IBM neurocomputer detailed

April 08, 2016 // By R. Colin Johnson
IBM unveiled details about the state of development and its future plans for TrueNorth—its neuromorphic mixed-signal chips based on the human brain.

Its chip architecture, array of evaluation boards, reference systems and software ecosystem were described by their architect at the International Symposium on Physical Design 2016. ISPD 2016 is an Association of Computing Machinery (ACM) conference on next-generation chips sponsored by Intel, IBM, Cadence, Global Foundries, IMEC, Oracle, Synopsys, TSMC, Altera, Xilinx and other stellar chip makers worldwide.

From the first microprocessor to today's supercomputers-on-a-chip, clock speed and power consumption have steadily increased, whereas the IBM TrueNorth designers say we should have been going in the opposite direction - down the curve toward lower-clock speeds and less power consumption, ultimately getting down to the 10-Hz, 20-watt metrics of the human brain.

At ISPD, IBM expressed it aspirations for its brain-like computers, hoping they will become a household name for applications from ultra-smart Internet of Things (IoT) to ultra-smart cars to ultra-smart cameras, ultra-smart drones, ultra-smart medical devices and of course ultra-smart supercomputers.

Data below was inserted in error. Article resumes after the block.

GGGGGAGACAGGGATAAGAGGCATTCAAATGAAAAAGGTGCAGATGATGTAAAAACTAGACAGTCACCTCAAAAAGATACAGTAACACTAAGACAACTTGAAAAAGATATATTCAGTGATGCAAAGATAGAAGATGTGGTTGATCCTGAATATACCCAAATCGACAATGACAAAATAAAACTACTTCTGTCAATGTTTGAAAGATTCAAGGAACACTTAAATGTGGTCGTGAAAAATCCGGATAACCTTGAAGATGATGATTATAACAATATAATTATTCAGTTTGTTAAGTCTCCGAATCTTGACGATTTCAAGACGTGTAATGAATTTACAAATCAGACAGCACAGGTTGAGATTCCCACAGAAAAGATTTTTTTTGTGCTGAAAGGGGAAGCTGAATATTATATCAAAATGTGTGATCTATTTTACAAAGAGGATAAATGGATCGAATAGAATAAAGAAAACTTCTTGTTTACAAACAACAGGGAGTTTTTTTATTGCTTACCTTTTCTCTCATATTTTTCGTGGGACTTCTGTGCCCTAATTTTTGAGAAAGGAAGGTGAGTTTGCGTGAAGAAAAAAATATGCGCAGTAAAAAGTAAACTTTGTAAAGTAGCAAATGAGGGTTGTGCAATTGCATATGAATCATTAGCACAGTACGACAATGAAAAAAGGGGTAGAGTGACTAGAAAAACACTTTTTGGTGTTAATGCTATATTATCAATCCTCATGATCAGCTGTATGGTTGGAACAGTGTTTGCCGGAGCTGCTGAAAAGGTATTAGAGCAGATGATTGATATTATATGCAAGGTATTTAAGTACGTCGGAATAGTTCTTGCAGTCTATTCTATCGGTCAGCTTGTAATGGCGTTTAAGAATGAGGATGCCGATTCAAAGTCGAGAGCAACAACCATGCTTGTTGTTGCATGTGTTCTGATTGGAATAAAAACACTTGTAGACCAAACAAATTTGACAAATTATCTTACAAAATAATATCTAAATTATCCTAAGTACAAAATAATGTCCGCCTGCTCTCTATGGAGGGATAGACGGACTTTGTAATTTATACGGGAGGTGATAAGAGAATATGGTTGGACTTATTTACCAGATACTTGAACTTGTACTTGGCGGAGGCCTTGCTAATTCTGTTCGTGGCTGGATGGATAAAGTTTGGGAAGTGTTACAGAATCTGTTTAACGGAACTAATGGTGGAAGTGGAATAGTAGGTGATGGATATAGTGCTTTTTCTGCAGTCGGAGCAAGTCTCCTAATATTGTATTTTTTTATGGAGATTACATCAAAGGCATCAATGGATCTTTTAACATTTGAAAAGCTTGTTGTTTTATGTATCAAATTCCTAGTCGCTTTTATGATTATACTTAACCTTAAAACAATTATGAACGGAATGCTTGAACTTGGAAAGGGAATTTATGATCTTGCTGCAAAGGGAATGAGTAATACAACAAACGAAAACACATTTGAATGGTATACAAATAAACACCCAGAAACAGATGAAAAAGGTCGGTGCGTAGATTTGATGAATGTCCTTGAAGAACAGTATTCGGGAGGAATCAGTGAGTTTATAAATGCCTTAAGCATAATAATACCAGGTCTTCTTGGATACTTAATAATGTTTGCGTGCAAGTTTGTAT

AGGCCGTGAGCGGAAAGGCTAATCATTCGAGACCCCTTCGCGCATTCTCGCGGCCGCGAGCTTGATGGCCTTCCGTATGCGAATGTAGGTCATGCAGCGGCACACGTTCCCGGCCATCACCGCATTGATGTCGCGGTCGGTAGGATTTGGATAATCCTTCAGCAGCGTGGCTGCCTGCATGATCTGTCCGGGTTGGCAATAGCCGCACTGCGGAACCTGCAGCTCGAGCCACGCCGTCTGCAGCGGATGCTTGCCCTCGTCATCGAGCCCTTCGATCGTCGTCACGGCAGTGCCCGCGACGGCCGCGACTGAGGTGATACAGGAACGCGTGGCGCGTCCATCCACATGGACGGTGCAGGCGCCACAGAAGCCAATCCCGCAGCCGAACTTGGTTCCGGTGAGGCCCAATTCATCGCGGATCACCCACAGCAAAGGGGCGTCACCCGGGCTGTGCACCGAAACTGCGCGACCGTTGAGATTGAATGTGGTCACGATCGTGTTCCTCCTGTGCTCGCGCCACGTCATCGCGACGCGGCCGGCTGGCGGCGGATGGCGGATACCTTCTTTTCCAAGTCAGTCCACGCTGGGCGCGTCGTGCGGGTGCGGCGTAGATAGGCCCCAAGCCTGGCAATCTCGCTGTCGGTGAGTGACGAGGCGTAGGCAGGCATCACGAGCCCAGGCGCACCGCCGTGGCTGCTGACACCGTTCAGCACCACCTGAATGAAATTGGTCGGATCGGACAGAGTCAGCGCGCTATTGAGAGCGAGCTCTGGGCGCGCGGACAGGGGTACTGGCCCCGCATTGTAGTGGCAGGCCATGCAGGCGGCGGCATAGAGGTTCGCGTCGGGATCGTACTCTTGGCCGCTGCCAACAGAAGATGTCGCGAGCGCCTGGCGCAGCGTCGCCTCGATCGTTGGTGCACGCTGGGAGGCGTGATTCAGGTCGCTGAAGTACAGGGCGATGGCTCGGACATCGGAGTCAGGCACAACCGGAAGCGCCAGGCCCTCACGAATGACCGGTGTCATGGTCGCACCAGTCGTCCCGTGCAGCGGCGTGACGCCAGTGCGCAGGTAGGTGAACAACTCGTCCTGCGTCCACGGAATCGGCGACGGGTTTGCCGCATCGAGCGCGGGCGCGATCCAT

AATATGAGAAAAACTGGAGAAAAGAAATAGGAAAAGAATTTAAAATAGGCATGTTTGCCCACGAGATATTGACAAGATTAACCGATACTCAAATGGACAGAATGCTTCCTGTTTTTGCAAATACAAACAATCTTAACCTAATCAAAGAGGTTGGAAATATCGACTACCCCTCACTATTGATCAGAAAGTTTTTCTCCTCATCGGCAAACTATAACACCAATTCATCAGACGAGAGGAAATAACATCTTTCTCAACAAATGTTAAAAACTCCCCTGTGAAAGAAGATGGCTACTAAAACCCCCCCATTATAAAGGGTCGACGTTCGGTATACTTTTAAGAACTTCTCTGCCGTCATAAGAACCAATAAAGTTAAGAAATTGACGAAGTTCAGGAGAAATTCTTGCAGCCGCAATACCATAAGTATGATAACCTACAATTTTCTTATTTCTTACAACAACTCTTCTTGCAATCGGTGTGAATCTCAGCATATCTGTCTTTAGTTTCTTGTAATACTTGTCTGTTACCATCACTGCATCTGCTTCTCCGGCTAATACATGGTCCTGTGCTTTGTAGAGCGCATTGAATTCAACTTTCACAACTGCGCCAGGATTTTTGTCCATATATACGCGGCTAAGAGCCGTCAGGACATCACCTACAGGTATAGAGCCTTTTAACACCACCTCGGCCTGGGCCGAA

Fig.1: IBM's brain-like architecture started in upper left by studying the cortical neuronal structure of the human brain, moving right to structural, functional and finally a physical implementation. Likewise more complex neuromorphic inspirations move from other upper left downward from the core concept, to single chips to multi-chip modules. (Source: EE Times)

In his invited paper "Design and Tool Flow of IBM's TrueNorth: An Ultra-Low Power Programmable Neurosynaptic Chip with 1-Million Neurons" IBM's Low-Power Neuromorphic Circuit Designer, Filipp Akopyan described the company's hardware, software and growing ecosystem of support.